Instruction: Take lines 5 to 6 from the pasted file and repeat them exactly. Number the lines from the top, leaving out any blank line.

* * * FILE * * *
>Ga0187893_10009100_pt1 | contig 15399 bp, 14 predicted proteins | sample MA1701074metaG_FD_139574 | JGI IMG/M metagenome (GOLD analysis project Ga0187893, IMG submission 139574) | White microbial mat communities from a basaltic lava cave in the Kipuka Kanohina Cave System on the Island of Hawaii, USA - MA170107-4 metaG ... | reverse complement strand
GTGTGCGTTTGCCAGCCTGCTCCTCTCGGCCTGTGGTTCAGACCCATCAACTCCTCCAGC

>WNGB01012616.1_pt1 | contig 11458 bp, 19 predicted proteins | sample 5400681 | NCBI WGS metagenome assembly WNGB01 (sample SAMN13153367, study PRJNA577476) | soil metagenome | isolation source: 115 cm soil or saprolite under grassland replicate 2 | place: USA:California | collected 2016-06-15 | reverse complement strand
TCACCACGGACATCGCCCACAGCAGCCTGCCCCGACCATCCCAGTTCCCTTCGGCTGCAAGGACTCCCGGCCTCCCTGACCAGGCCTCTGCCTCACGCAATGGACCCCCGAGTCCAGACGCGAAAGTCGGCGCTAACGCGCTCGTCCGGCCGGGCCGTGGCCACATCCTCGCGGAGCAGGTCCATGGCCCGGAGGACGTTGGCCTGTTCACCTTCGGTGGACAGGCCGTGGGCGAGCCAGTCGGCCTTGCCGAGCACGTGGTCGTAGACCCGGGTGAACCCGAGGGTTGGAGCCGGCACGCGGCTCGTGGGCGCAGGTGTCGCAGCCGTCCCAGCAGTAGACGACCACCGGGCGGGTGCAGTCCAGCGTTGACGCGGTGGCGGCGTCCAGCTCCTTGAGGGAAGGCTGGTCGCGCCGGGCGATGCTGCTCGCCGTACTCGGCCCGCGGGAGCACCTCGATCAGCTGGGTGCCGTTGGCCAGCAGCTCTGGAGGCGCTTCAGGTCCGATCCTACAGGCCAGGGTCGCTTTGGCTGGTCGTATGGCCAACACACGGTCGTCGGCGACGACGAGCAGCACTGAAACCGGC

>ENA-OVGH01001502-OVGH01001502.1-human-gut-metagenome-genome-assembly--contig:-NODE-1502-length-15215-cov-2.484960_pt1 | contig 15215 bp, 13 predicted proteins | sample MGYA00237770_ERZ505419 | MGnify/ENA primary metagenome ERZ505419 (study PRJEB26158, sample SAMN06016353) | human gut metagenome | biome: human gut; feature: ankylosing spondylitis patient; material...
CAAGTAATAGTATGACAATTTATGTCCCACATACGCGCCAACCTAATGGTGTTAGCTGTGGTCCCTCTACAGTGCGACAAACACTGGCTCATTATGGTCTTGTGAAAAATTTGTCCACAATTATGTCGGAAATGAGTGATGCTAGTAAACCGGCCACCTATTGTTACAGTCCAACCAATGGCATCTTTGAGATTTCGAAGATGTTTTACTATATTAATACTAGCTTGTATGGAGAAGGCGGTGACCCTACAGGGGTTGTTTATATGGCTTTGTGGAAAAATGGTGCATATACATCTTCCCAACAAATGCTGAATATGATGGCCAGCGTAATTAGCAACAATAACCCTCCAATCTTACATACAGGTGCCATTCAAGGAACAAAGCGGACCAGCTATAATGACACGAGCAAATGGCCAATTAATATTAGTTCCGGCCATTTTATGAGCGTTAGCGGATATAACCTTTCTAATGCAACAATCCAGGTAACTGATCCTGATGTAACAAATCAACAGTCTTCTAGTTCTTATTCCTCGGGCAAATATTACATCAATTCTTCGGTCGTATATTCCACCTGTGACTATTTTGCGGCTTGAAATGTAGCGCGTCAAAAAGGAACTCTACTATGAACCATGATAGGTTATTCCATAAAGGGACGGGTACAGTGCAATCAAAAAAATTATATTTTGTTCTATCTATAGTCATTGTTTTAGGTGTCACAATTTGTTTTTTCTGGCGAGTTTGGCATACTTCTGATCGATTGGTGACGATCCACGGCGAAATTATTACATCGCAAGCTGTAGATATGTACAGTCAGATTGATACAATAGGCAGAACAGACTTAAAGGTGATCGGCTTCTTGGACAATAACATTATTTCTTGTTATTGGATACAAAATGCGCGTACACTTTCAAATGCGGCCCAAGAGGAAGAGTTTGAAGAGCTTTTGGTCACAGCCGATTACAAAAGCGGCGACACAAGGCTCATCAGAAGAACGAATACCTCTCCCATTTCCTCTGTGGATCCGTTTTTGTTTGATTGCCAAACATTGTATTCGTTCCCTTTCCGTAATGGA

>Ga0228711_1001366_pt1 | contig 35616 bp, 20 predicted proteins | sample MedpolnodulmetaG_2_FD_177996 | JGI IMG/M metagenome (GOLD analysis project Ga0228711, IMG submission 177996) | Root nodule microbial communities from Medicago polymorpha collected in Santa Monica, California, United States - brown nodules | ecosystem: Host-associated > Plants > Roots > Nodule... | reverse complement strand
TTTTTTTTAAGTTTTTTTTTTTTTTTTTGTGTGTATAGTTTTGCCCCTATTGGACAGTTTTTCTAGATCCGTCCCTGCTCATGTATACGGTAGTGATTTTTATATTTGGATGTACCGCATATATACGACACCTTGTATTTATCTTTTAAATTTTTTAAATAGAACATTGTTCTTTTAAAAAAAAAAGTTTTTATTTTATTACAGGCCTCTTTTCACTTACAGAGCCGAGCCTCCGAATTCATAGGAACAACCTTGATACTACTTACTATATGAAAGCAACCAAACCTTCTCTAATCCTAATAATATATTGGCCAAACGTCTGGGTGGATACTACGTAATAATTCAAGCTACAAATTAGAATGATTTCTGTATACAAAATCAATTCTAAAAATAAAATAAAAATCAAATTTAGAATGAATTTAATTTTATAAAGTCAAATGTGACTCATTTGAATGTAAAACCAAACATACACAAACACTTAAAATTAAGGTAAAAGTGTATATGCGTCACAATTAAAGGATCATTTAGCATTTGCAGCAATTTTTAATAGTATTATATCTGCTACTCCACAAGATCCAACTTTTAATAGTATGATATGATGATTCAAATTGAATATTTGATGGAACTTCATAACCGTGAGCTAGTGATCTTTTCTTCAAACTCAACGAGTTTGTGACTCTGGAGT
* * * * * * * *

>ENA-OVGH01001502-OVGH01001502.1-human-gut-metagenome-genome-assembly--contig:-NODE-1502-length-15215-cov-2.484960_pt1 | contig 15215 bp, 13 predicted proteins | sample MGYA00237770_ERZ505419 | MGnify/ENA primary metagenome ERZ505419 (study PRJEB26158, sample SAMN06016353) | human gut metagenome | biome: human gut; feature: ankylosing spondylitis patient; material...
CAAGTAATAGTATGACAATTTATGTCCCACATACGCGCCAACCTAATGGTGTTAGCTGTGGTCCCTCTACAGTGCGACAAACACTGGCTCATTATGGTCTTGTGAAAAATTTGTCCACAATTATGTCGGAAATGAGTGATGCTAGTAAACCGGCCACCTATTGTTACAGTCCAACCAATGGCATCTTTGAGATTTCGAAGATGTTTTACTATATTAATACTAGCTTGTATGGAGAAGGCGGTGACCCTACAGGGGTTGTTTATATGGCTTTGTGGAAAAATGGTGCATATACATCTTCCCAACAAATGCTGAATATGATGGCCAGCGTAATTAGCAACAATAACCCTCCAATCTTACATACAGGTGCCATTCAAGGAACAAAGCGGACCAGCTATAATGACACGAGCAAATGGCCAATTAATATTAGTTCCGGCCATTTTATGAGCGTTAGCGGATATAACCTTTCTAATGCAACAATCCAGGTAACTGATCCTGATGTAACAAATCAACAGTCTTCTAGTTCTTATTCCTCGGGCAAATATTACATCAATTCTTCGGTCGTATATTCCACCTGTGACTATTTTGCGGCTTGAAATGTAGCGCGTCAAAAAGGAACTCTACTATGAACCATGATAGGTTATTCCATAAAGGGACGGGTACAGTGCAATCAAAAAAATTATATTTTGTTCTATCTATAGTCATTGTTTTAGGTGTCACAATTTGTTTTTTCTGGCGAGTTTGGCATACTTCTGATCGATTGGTGACGATCCACGGCGAAATTATTACATCGCAAGCTGTAGATATGTACAGTCAGATTGATACAATAGGCAGAACAGACTTAAAGGTGATCGGCTTCTTGGACAATAACATTATTTCTTGTTATTGGATACAAAATGCGCGTACACTTTCAAATGCGGCCCAAGAGGAAGAGTTTGAAGAGCTTTTGGTCACAGCCGATTACAAAAGCGGCGACACAAGGCTCATCAGAAGAACGAATACCTCTCCCATTTCCTCTGTGGATCCGTTTTTGTTTGATTGCCAAACATTGTATTCGTTCCCTTTCCGTAATGGA